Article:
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Armored Brigade Second Nation Pack – France and Belgium enter the arena

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Published on September 18, 2019

Armored Brigade developers are very proud to reveal the second DLC they are working on. After working on covering the struggles of the southern front between Italy and Yugoslavia, it’s time to refocus on north-central Europe.

France and Belgium are indeed the protagonists for this second Nation Pack, bringing their armed forces in a new map, the Ardennes. Check out the product page for more details.

Armored Brigade and both the Nation Packs will be out on Steam on October 31st.

 

Summary of the features:

  • two new factions France and Belgium
  • new map: Ardennes, centered around Bastogne
  • overall more than 200 units

 

FRANCE:

A striking feature of the French formations of 1970s is the extent to which they were tank-heavy, due to their intended mode of operations. Their tactics were closer to US Armored Cavalry Regiments (or, indeed, their own pre-WW2 Division Légère Mécanique) in that they were not intended for holding ground. Like the DLM of 1940, the mechanized regiments were to operate like the earlier dragons portes, locating and delaying the enemy and preparing the situation for a counter strike by the tank regiments. However, during the 1980s the heavy manoeuvre forces saw an increase in the proportion of infantry, through the attachment of motorized infantry divisions to the corps headquarters, addition of VAB-equipped infantry regiments to infantry divisions, and an increase in the number of infantry companies in mechanized regiments.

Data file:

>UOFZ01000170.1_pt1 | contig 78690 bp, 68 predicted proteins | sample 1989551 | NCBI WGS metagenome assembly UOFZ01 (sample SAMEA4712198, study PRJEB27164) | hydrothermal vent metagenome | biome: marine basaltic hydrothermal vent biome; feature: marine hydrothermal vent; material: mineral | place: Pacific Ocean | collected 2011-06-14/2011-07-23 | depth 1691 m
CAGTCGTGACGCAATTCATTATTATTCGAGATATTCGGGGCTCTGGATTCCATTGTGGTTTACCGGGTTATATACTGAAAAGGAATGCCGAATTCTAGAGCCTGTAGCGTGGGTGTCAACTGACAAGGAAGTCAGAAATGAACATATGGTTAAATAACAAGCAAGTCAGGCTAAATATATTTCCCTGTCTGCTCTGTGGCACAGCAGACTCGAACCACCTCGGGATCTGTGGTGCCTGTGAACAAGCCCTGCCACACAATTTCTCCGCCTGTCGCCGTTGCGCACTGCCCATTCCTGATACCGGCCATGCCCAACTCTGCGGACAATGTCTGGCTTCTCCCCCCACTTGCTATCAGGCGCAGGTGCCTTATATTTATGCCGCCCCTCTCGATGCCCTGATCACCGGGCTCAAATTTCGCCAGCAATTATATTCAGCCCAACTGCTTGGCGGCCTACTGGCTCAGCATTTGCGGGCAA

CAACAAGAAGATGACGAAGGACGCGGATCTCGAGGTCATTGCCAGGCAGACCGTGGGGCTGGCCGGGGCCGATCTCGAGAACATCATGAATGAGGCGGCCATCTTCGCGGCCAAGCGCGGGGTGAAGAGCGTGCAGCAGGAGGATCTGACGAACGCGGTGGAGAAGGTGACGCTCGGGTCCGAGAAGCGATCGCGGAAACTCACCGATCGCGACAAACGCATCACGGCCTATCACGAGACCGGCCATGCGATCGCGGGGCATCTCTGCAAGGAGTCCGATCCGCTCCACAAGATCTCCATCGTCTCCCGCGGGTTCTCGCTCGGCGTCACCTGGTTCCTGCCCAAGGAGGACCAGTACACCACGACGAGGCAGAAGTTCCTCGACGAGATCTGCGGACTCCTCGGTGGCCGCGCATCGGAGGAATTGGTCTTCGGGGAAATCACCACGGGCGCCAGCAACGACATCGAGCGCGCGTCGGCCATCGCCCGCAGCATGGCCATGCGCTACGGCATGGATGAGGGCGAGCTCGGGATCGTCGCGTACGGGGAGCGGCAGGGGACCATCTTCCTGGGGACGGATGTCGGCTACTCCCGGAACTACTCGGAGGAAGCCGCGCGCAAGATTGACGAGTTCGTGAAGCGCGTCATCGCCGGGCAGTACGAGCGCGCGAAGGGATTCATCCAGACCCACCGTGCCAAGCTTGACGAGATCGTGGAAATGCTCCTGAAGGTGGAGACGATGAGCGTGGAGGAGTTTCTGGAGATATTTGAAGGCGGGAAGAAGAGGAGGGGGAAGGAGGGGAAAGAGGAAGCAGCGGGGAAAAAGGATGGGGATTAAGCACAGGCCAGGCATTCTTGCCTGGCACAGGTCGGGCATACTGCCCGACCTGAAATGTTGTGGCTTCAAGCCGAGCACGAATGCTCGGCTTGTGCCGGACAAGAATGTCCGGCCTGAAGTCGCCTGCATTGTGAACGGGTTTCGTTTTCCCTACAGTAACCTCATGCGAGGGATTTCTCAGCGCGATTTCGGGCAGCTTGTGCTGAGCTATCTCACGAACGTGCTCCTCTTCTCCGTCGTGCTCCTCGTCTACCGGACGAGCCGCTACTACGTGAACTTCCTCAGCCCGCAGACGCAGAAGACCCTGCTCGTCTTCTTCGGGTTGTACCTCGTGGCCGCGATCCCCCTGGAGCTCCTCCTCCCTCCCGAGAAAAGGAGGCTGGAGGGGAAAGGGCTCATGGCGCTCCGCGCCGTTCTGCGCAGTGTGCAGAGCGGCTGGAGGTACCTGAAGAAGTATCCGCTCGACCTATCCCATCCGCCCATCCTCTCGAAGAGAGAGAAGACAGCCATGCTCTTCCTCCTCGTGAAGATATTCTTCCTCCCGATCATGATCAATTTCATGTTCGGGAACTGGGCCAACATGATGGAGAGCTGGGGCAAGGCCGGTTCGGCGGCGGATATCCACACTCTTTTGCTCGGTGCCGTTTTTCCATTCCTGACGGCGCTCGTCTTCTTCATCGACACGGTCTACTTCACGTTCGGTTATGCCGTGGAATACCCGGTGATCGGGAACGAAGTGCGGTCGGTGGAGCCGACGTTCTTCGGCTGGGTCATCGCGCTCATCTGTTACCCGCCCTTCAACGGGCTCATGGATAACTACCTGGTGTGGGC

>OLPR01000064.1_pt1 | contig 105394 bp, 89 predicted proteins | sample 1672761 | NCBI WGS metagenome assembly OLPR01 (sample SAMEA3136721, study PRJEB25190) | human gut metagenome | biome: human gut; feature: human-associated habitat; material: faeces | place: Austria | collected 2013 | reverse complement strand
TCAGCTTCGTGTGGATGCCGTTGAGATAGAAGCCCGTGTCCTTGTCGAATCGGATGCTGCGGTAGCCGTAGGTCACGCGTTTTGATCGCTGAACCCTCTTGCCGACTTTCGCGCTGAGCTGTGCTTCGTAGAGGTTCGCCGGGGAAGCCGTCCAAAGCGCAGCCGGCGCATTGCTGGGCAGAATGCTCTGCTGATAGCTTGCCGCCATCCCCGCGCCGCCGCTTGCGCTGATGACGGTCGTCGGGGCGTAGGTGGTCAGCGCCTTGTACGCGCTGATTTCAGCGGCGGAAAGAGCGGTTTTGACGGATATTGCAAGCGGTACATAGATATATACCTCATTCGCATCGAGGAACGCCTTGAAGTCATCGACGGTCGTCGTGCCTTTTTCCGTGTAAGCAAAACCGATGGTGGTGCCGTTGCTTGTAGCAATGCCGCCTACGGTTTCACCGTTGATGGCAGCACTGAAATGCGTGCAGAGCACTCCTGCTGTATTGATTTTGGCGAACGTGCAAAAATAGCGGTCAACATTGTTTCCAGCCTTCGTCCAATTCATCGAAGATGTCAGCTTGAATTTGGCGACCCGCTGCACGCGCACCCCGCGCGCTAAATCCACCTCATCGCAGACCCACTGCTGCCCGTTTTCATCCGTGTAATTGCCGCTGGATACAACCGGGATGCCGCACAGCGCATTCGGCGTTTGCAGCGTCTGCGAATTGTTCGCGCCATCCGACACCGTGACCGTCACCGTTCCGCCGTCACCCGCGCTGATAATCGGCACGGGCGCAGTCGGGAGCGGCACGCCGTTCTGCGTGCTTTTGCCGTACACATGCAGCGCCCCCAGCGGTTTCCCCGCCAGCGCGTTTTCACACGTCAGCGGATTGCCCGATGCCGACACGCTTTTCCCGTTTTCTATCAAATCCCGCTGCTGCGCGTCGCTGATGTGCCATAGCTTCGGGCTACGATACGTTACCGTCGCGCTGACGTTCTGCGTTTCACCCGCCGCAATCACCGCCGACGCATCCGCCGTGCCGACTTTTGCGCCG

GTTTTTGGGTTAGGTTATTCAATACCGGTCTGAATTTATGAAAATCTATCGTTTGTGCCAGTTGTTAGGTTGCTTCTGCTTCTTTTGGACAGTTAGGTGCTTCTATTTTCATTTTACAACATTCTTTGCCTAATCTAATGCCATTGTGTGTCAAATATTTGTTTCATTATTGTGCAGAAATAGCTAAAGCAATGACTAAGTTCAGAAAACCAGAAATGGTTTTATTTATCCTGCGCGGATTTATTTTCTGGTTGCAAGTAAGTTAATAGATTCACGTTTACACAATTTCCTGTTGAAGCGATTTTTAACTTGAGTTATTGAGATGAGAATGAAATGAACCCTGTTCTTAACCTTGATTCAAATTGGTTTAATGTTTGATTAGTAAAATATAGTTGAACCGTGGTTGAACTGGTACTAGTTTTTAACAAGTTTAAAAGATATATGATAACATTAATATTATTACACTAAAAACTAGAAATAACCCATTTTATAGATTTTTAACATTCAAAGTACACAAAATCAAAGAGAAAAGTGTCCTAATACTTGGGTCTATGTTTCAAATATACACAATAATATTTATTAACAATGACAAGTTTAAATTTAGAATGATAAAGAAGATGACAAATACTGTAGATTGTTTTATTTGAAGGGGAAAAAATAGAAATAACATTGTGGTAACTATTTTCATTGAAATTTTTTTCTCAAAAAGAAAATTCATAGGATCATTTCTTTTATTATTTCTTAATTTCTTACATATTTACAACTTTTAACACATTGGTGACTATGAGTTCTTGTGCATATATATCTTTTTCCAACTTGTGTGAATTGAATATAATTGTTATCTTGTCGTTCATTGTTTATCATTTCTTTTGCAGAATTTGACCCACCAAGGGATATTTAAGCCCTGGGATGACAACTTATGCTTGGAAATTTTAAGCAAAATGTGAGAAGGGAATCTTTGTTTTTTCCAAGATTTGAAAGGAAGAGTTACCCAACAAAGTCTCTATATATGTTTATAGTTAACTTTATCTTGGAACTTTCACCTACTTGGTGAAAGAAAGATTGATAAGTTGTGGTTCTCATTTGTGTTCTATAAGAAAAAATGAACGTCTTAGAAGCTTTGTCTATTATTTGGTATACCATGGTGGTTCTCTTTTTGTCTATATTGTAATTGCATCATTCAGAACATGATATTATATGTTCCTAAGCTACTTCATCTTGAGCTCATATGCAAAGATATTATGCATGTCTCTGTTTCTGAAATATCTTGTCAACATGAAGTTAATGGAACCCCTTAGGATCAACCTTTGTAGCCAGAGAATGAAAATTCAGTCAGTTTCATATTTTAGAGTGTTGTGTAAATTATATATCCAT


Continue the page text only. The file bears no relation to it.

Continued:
BELGIUM:

As host to NATO since 1967, Belgium has always placed great importance on functioning as a reliable and credible ally. Despite the small size of its population and demanding colonial commitments, Belgium managed to make a significant contribution to NATO collective defence, deploying half of its Army to the FRG as part of the Belgian I Corps. The remainder of the army comprised the Forces of Interior responsible for the defense of the home territory, made up of regular army units which would be augmented in wartime by the local gendarmerie and reserve forces. In addition, the Forces Interior were supplemented by a regiment of elite para-commandos with two airborne infantry and one commando battalion. However, much of its equipment remained obsolescent; its main battle tank, the Leopard 1(BE) was of 1960s vintage and its M75 and AMX-13 Mod 56 APCs, as well as its Alouette II helicopters were almost museum-pieces from the 1950s. However, the Army went through a modest re-equipment programme through the 1980s; upgrading its APCs and artillery, increasing the numbers of ATGMs and replacing most of the Air Force’s fast jets with modern aircraft. Nevertheless, the Belgian Army of the Cold War remains a very interesting and challenging faction.

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